Batagur affinis
Southern River Terrapin

    • Habitat:
      Brackish estuaries, mangrove creeks, tidal river reaches, coastal lagoons, and inland freshwater rivers
    • Threats:
      - Habitat destruction, alteration, and conversion
      - Collection of adults and eggs for consumption
      - Incidental capture in fishing gear
      - Sand mining and hydropower dams
    • Conservation Efforts:
      - Captive breeding and assurance colonies
      - Hatchling and head start release
      - Population surveys and monitoring
      - Community outreach programs
      - Protected in Cambodia and Thailand
      - CITES Appendix II
    • Wild Population:
      Estimated population reduction greater than 90%
      Extirpated or likely extirpated from Indonesia, Singapore, Thailand, and Vietnam
      Populations highly fragmented
    • Endangered Status:
      Critically Endangered

Fast Facts

The Southern River Terrapin is divided into two subspecies: Western Malay River Terrapin (Batagur affinis affinis) and Eastern Malay River Terrapin (Batagur affinis edwardmolli).

This species is colloquially called “tuntung” in Malaysia and “tuntong” in Indonesia. The names derive from the reverberating sound made by the turtle’s plastron as the female packs its nest with sand following egg laying. “The turtles’ tamping action sounds like drums playing primeval staccato rhythms.” –  Mittermeier et al.

The Southern River Terrapin, known commonly in Cambodia as the “Royal Turtle,” was declared the National Reptile of Cambodia by decree in 2005.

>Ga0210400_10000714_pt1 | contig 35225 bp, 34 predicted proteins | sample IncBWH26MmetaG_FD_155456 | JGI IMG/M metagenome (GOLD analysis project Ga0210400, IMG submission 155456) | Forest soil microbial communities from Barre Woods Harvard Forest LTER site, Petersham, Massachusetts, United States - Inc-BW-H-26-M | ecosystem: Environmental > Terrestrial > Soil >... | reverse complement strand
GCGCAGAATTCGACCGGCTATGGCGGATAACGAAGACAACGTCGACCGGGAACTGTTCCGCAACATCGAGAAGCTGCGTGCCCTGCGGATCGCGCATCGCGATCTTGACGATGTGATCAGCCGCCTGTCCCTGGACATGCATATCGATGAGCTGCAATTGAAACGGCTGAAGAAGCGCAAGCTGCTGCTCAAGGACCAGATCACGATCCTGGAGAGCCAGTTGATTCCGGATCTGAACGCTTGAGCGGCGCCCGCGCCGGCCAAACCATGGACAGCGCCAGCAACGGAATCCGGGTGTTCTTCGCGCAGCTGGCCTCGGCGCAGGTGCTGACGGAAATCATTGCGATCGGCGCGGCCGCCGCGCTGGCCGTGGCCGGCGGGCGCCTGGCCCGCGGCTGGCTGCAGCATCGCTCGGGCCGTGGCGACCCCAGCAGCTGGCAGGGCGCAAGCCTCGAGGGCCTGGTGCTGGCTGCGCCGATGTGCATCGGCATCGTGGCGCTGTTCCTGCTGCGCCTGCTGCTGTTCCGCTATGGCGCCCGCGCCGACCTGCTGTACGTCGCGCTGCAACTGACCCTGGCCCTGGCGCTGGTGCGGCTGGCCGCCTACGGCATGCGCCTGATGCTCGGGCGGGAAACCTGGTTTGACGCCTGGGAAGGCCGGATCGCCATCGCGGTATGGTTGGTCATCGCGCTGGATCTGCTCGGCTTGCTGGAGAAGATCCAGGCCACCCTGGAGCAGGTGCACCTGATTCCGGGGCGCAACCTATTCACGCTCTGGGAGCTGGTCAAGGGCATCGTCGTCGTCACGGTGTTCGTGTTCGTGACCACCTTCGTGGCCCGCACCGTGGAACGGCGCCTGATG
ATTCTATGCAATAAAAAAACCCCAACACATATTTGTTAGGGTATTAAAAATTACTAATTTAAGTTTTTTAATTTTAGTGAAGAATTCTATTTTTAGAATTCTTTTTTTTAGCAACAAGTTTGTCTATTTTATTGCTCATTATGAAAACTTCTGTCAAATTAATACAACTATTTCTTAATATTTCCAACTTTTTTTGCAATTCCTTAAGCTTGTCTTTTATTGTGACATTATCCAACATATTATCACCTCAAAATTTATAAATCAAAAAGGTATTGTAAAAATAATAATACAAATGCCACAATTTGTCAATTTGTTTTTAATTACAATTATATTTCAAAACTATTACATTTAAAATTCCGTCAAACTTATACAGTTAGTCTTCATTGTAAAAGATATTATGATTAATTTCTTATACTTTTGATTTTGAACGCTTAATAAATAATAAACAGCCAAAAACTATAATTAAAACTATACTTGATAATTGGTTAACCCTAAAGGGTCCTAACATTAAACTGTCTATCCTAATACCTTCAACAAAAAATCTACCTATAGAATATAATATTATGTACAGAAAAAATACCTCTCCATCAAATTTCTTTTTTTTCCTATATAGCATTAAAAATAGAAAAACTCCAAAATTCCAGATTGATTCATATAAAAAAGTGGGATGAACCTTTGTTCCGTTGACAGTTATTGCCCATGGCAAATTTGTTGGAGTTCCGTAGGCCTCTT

The common name of “Royal Turtle” in Cambodia derives from the account that this species’ eggs are considered a delicacy and aphrodisiac. During the 19th and early 20th centuries, nesting areas were protected from general exploitation and egg collection and consumption was reserved for royalty.

This species exhibits marked sexual dimorphism (morphological differences between males and females) in the form of sexual dichromatism (color differences between males and females). While females remain in a muted state of coloration throughout the year, the pigment melanin is hyper-expressed in males during the breeding season, giving them an overall dark grey to black appearance. The melanin expression is especially pronounced on the head and neck region; starkly contrasted by golden-yellow eyes.

Species Snapshot